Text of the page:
House at Crouch End - Architecture Today

Issue 165
February 2006

Text Chris Foges
Images Nick Kane

Life Meets Art in a house remodelled by Níall McLaughlin Architects.

Perched on the brow of a hill overlooking the sunlit uplands of Muswell Hill and Alexandra Palace, an outwardly unremarkable redbrick Edwardian house has been radically reconfigured by Níall McLaughlin Architects. Previously divided in to bedsits, the building has been remodelled to a brief that asked both for a family home and a space suitable for the display of a substantial art collection. McLaughlin’s attempt to reconcile the intimacy of family life with spaces appropriate for the display of large scale works has resulted in a relatively complex composition of interconnected rooms, in which views within the house are as significant as those out.

The essential geography, however, is immediately apparent on entering. With an entrance at street level, the garden drops away behind, giving two floors of reception space. The ground floor hallway terminates in a glass and steel balustraded opening onto the double-height dining room below. Beyond, a two storey glazed box brings light and the vivid presence of the garden into the house. To the left, a glazed opening in the wall overlooks another double-height space, a slot running between the ground floor living room and the kitchen below. Both rooms also open onto the dining room, via doors from the kitchen and another glass balustraded opening above.

The logistics of display are the principal determinant of the internal organisation. Most significant, perhaps, is the impact on orientation. While daylight from the north-facing garden has been maximised, south light is filtered by a combination of frosted glass over the original stained glass windows and a scaly screen of perforated bronze leaves that hangs in the double-height slot behind bay windows to the ground floor and basement. Consideration extends to the arrangement of individual rooms – wall space is maximised, for example, so the kitchen consists of two islands – and to telling details: walls are kept clear of light switches and sockets, which are instead recessed into the floor.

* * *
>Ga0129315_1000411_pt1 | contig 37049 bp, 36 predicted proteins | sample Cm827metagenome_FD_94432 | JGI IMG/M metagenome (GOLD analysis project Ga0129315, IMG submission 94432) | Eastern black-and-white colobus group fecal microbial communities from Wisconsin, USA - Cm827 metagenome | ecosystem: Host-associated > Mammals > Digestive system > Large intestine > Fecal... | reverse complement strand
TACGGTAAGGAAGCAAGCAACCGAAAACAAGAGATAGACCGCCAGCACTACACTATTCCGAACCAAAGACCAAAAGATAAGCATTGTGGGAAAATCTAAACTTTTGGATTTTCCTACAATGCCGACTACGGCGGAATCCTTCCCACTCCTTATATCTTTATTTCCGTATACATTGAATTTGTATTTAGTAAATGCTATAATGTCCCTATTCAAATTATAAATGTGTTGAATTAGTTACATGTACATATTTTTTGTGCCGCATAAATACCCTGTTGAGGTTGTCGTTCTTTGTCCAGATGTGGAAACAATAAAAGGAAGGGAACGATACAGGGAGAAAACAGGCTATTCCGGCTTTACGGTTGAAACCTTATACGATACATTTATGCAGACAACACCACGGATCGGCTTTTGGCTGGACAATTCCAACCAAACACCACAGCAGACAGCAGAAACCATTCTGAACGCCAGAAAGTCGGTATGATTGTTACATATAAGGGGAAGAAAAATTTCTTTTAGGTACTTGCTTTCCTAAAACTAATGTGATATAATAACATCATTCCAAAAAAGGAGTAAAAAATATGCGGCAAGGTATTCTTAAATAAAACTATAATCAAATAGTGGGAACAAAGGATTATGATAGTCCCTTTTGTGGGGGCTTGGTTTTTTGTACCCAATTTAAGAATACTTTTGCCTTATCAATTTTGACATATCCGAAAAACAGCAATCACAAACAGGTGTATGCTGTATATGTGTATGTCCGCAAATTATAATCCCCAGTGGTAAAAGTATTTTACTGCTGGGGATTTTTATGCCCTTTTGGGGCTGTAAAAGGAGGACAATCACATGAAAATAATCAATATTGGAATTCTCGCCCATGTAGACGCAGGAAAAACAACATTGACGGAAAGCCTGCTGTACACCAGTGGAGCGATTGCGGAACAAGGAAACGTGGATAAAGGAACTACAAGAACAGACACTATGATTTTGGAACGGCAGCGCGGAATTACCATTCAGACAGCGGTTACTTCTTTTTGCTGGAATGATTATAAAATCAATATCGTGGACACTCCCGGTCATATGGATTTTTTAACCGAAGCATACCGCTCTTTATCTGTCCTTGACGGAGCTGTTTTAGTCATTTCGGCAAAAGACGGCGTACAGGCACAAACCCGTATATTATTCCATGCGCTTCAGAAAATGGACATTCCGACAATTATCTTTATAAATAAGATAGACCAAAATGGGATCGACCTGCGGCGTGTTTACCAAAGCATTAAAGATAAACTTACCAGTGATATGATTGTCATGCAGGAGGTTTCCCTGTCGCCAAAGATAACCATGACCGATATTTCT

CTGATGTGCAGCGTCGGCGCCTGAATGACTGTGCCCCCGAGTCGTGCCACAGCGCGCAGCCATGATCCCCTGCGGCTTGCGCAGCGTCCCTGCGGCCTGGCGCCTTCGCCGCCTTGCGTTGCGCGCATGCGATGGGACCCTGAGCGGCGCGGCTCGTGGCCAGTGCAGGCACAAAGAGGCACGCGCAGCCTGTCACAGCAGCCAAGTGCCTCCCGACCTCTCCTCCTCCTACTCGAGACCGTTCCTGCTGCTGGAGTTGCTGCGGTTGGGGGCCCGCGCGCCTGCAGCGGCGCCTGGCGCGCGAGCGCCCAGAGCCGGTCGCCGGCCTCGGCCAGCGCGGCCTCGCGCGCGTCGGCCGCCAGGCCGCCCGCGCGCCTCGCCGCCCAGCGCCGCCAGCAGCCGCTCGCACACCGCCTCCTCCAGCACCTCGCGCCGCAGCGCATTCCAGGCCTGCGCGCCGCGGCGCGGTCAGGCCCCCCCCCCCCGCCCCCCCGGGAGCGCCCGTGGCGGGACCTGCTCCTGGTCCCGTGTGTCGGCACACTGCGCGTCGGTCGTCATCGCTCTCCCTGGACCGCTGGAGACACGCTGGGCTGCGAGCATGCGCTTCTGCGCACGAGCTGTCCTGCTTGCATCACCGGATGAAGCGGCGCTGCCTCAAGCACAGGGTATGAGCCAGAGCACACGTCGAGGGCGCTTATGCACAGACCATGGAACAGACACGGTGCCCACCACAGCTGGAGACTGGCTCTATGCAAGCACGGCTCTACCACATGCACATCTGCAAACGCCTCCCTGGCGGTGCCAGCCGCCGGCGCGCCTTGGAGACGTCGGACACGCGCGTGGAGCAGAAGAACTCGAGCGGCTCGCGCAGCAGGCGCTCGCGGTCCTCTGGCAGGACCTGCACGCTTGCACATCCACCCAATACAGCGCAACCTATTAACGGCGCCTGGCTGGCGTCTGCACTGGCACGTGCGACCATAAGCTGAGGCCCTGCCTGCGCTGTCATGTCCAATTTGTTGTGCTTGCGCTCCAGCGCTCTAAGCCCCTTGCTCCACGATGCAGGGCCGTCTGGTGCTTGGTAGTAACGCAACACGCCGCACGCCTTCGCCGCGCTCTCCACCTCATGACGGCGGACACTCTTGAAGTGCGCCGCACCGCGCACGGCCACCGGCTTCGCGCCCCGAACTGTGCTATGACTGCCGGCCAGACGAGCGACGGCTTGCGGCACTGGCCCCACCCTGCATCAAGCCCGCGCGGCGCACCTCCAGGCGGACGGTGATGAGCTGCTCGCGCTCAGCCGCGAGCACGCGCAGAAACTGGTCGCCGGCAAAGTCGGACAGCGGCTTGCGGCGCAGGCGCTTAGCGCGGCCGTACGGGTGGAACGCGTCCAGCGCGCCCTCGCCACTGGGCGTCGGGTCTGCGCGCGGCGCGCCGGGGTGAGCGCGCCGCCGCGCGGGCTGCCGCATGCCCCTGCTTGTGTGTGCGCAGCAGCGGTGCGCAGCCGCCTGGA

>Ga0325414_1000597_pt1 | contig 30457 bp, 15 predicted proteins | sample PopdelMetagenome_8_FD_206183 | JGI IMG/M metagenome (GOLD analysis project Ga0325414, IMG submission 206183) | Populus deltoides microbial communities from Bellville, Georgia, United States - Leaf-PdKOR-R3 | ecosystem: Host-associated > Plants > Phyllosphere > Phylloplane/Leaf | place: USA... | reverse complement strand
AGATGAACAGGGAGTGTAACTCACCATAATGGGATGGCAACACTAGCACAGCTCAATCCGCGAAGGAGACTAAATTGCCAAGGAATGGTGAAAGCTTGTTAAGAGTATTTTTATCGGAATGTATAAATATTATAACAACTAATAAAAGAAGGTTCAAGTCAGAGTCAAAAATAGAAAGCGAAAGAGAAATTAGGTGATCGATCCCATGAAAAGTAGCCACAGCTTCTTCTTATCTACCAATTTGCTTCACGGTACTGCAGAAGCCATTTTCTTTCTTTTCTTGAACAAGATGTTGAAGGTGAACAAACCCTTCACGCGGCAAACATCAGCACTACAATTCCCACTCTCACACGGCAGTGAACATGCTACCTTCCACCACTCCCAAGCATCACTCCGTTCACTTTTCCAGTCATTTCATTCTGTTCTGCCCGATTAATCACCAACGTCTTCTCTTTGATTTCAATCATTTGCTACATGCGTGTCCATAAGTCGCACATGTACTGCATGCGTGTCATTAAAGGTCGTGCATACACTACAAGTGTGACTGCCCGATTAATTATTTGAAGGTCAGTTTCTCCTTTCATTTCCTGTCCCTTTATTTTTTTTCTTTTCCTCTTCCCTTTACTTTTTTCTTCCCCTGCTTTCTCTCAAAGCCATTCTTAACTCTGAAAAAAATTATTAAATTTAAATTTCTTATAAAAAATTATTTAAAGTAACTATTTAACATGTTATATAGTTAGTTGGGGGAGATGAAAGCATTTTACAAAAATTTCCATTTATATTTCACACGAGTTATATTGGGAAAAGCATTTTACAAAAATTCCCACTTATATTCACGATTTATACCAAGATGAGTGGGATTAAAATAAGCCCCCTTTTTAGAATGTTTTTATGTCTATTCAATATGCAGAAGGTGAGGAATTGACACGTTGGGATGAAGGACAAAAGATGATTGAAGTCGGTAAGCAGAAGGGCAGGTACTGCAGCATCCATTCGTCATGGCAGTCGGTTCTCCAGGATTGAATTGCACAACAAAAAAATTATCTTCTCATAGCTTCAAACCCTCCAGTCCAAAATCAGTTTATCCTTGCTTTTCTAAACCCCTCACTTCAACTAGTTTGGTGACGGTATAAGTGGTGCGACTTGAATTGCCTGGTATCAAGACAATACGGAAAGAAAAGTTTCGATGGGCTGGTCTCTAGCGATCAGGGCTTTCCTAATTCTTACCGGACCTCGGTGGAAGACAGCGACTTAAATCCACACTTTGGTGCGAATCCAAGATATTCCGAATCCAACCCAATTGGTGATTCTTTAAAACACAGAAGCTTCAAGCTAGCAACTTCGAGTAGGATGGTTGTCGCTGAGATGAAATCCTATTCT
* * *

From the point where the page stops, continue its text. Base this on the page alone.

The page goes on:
There is no sense, however, that the house is treated as a pristine gallery space around which domestic life must somehow fit. The close interrelation of spaces across three storeys – an internal window to the first floor study makes a further visual connection to the hallway – means that one is constantly aware of the presence of both. The house does become progressively more domestic the further it is ascended. From the ground floor a steel staircase leads to the main bedroom, bathroom and study. This gives way to a wooden stair to the second floor, which contains a further two bedrooms and a bathroom. Steel-framed glazing on the lower two floors is succeeded by rebuilt copies of the original wooden windows above ground. This balance is echoed in the successful mixture of the dramatic gesture with details that are artful but ‘honest’. Niches accommodate tall wall-mounted radiators, but do not disguise their presence. The glazing bars of the rear extension are formed from standard steel angles and a positive virtue is made of the mdf sheets that line the staircase on the upper floor, whose edges are chamfered to make v-shaped grooves at the joins.

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